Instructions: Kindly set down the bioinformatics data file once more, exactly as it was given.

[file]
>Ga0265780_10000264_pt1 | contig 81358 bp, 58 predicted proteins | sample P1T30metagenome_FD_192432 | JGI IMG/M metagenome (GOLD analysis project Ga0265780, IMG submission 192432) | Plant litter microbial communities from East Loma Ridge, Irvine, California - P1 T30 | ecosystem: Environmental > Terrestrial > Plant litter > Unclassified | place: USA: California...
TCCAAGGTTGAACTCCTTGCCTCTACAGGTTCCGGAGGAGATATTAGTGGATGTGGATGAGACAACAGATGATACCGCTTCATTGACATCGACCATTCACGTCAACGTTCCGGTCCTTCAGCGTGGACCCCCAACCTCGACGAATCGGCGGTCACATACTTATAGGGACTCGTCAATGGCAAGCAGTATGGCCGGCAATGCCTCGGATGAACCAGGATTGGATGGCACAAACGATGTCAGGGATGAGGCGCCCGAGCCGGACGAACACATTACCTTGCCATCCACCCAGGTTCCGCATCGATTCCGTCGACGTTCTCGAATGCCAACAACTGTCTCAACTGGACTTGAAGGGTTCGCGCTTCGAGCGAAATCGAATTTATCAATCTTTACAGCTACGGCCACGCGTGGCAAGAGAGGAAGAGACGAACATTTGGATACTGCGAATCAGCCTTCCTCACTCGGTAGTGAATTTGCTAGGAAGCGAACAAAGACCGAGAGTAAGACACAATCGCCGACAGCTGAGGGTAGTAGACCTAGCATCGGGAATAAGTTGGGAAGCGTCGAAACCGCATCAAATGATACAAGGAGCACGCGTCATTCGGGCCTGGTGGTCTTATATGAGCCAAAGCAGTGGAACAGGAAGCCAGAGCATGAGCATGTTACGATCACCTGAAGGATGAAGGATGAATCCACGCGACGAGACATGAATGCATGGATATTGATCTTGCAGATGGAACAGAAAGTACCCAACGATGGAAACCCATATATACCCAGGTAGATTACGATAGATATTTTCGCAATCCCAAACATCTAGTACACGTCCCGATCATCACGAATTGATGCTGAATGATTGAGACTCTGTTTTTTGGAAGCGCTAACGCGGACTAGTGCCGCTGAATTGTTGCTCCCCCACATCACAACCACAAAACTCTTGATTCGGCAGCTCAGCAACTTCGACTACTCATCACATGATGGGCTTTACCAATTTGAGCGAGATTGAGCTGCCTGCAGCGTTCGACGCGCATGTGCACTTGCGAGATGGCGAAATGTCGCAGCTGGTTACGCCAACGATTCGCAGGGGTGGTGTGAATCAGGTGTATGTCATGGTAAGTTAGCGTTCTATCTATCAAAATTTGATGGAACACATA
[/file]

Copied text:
>Ga0265780_10000264_pt1 | contig 81358 bp, 58 predicted proteins | sample P1T30metagenome_FD_192432 | JGI IMG/M metagenome (GOLD analysis project Ga0265780, IMG submission 192432) | Plant litter microbial communities from East Loma Ridge, Irvine, California - P1 T30 | ecosystem: Environmental > Terrestrial > Plant litter > Unclassified | place: USA: California...
TCCAAGGTTGAACTCCTTGCCTCTACAGGTTCCGGAGGAGATATTAGTGGATGTGGATGAGACAACAGATGATACCGCTTCATTGACATCGACCATTCACGTCAACGTTCCGGTCCTTCAGCGTGGACCCCCAACCTCGACGAATCGGCGGTCACATACTTATAGGGACTCGTCAATGGCAAGCAGTATGGCCGGCAATGCCTCGGATGAACCAGGATTGGATGGCACAAACGATGTCAGGGATGAGGCGCCCGAGCCGGACGAACACATTACCTTGCCATCCACCCAGGTTCCGCATCGATTCCGTCGACGTTCTCGAATGCCAACAACTGTCTCAACTGGACTTGAAGGGTTCGCGCTTCGAGCGAAATCGAATTTATCAATCTTTACAGCTACGGCCACGCGTGGCAAGAGAGGAAGAGACGAACATTTGGATACTGCGAATCAGCCTTCCTCACTCGGTAGTGAATTTGCTAGGAAGCGAACAAAGACCGAGAGTAAGACACAATCGCCGACAGCTGAGGGTAGTAGACCTAGCATCGGGAATAAGTTGGGAAGCGTCGAAACCGCATCAAATGATACAAGGAGCACGCGTCATTCGGGCCTGGTGGTCTTATATGAGCCAAAGCAGTGGAACAGGAAGCCAGAGCATGAGCATGTTACGATCACCTGAAGGATGAAGGATGAATCCACGCGACGAGACATGAATGCATGGATATTGATCTTGCAGATGGAACAGAAAGTACCCAACGATGGAAACCCATATATACCCAGGTAGATTACGATAGATATTTTCGCAATCCCAAACATCTAGTACACGTCCCGATCATCACGAATTGATGCTGAATGATTGAGACTCTGTTTTTTGGAAGCGCTAACGCGGACTAGTGCCGCTGAATTGTTGCTCCCCCACATCACAACCACAAAACTCTTGATTCGGCAGCTCAGCAACTTCGACTACTCATCACATGATGGGCTTTACCAATTTGAGCGAGATTGAGCTGCCTGCAGCGTTCGACGCGCATGTGCACTTGCGAGATGGCGAAATGTCGCAGCTGGTTACGCCAACGATTCGCAGGGGTGGTGTGAATCAGGTGTATGTCATGGTAAGTTAGCGTTCTATCTATCAAAATTTGATGGAACACATA